May - June 2020
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Scouting magazine offers original content that is a mixture of information, instruction and inspiration, designed to strengthen readers’ abilities to better perform their leadership roles in Scouting and also to assist them as parents in strengthening families.

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United States
Boy Scouts of America
USD 15
5 Números

en este número

2 min.
big changes ahead for scouting — and scouting

THE MISSION OF the Boy Scouts of America is to prepare young people to make ethical and moral choices over their lifetimes by instilling in them the values of the Scout Oath and Scout Law. The words might have changed some over the past 110 years, but the meaning of our mission is clear: The BSA is in the business of building better young people. For 107 of those years, Scouting magazine has been the flagship publication for adults of the BSA. Note how the mission of the BSA and the mission of this magazine support each other: … to support all Scouting adults through content that is a mixture of information, instruction and inspiration, designed to strengthen readers’ abilities to better perform their leadership roles and enrich their experiences in Scouting and…

2 min.
scouts deliver impressive recap to congress

In 1913, women’s suffragists marched in the streets of Washington, D.C., demanding the right to vote. Thousands of spectators attended, but some did not support the cause. Marchers were heckled and assaulted; police struggled to maintain control. That’s when 1,500 Boy Scouts stepped in, not only to handle the crowds but also to render first aid. Fast forward 107 years, and Scouts — now boys and girls — are still jumping in to help when they see problems arise. A 13-Scout delegation submitted the BSA’s Report to the Nation to our country’s leaders, highlighting Scouting accomplishments in 2019. These included 13.2 million service hours, 1.7 million merit badges earned and 5 million camping nights. Needless to say, everyone to whom the Scouts presented the report was impressed. “Our youth — what they’re up…

2 min.
meet the eagle scout sportswriter who saved a life at a baseball game

Somewhere in Colorado, there’s a merit badge counselor who can smile with pride. When he was a Scout, Derrick Goold earned the Emergency Preparedness merit badge while attending summer camp at Ben Delatour Scout Ranch in the BSA’s Longs Peak Council. “I learned the importance of reacting calmly, with purpose and assuredly,” Goold says. “I remember something that one of the counselors said that day: ‘If you’re looking around for someone to act in a moment of need and don’t see anyone, then you’re the person you’re looking for.’” Some three decades later, Goold was that person. An Eagle Scout and award-winning baseball writer for the St. Louis Post-Dispatch, Goold was preparing for postgame interviews in the dugout after a St. Louis Cardinals game when he saw videographer Mike Flanary collapse in front of…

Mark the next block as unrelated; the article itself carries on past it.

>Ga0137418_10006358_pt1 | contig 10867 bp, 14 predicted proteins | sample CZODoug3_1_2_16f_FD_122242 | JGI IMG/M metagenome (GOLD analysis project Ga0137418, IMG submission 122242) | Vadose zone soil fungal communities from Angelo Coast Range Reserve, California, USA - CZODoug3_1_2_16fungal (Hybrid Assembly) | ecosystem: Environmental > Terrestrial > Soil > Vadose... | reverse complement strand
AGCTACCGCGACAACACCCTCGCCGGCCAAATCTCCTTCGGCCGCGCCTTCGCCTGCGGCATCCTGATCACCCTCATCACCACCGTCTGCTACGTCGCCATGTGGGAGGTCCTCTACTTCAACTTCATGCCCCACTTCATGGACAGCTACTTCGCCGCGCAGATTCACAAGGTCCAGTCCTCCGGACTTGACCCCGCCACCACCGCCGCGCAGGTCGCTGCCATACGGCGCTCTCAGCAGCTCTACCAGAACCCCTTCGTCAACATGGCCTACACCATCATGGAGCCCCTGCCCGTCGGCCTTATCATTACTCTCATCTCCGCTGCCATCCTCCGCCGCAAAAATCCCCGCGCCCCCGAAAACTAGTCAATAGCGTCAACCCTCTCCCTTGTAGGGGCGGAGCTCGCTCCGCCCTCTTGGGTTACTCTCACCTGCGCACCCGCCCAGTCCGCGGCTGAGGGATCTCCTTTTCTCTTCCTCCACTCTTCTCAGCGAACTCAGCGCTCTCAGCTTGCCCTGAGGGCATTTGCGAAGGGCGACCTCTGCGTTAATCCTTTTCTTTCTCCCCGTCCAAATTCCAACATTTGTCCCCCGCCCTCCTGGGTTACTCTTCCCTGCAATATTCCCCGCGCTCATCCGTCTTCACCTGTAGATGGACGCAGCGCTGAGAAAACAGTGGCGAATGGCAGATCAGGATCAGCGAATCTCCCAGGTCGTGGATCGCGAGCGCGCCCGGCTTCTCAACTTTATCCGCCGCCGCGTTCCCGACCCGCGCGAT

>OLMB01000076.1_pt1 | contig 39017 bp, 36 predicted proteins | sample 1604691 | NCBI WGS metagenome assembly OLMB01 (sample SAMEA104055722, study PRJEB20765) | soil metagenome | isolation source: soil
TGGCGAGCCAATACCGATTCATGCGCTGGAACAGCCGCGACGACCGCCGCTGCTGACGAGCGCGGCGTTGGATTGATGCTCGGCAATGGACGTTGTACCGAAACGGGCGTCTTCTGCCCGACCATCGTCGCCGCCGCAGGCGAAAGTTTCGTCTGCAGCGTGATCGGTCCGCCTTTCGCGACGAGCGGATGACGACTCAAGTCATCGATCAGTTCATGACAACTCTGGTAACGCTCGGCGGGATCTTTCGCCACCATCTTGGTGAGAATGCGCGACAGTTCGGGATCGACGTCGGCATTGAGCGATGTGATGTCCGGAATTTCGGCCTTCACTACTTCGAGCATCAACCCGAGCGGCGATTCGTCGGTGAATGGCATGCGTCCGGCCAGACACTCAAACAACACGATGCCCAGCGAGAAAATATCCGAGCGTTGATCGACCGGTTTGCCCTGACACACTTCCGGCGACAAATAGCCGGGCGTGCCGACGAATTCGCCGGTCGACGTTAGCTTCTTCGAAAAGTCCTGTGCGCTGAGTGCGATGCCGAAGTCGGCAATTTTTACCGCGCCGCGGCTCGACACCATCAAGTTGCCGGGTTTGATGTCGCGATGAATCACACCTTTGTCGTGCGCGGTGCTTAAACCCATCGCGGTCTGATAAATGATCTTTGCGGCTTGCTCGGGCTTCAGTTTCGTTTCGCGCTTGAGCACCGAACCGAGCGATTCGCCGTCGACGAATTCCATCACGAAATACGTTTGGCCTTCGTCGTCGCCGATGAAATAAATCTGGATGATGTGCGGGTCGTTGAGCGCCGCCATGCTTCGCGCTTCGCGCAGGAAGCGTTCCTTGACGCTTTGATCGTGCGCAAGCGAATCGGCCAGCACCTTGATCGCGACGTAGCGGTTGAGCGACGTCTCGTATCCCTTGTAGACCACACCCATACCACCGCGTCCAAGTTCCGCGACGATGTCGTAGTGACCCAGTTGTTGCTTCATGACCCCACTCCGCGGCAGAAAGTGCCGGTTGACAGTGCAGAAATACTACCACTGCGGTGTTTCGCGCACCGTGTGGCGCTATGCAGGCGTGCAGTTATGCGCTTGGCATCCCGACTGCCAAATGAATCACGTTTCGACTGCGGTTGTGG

1 min.
scouting brings brother and sister closer together

They’re in separate troops, but make no mistake: Charlotte and Alex Beatson are on this Scouting journey together. They’ve worked on merit badges together, were inducted into the Order of the Arrow at the same time, and have even attended some of the same camporees and service projects. “It is full of friendly competition,” says Charlotte, a 15-year-old Star Scout from girls Troop 114. “This drives us to work our hardest and enjoy all we can learn.” Alex, a 12-year-old Life Scout from boys Troop 361, agrees. “It’s been fun to work on some merit badges together,” he says. “It’s been cool to see my sister finally get to do and be recognized for the things I have been doing in Scouting for years.” Families like the Beatsons out of Littleton, Colo., illustrate why the…

1 min.
scouts split up big job for three eagle projects

Tyler Henry wanted to help Memorial United Methodist Church in Summit Point, W.Va., where his grandmother had attended and where Troop 421 met. As a tribute to his grandmother and a thank-you on behalf of his troop, Tyler decided to take on multiple challenging tasks for his Eagle Scout project: replacing the church’s speakers, upgrading the sound booth and building a table for the sound equipment. It seemed too much for one Scout. But for three Scouts? You betcha. So Tyler encouraged Eric McClaflin and Andre Yates to devote their Eagle projects to helping the church, too. Tyler decided to take on the sound booth portion of the massive project. He and fellow Scouts first removed a pew and radiator. The floor was raised so the sound booth operator could have a…

1 min.
scoutmaster completes seven summits quest

There’s a reason it’s called the “death zone.” At 29,029 feet, the lack of oxygen atop Mount Everest seriously limits how well a person can function. Risks of fatigue, frostbite and stress to the heart and brain skyrocket. Bruce Terry, Scoutmaster of Troop 181 in Gladwyne, Pa., was able to unfurl three flags up there: a custom flag thanking his family, a troop flag and a National Eagle Scout Association World Explorers flag. The 58-year-old’s May 23, 2019, ascent completed his quest to climb the tallest mountains on every continent. “It was by far the most technically and physically challenging peak I’ve done,” Terry says. “It was like a compilation of all the other climbs I’ve done in one.” Terry, an Eagle Scout, began his mountaineering journey in 2004 when his wife, Susan, urged…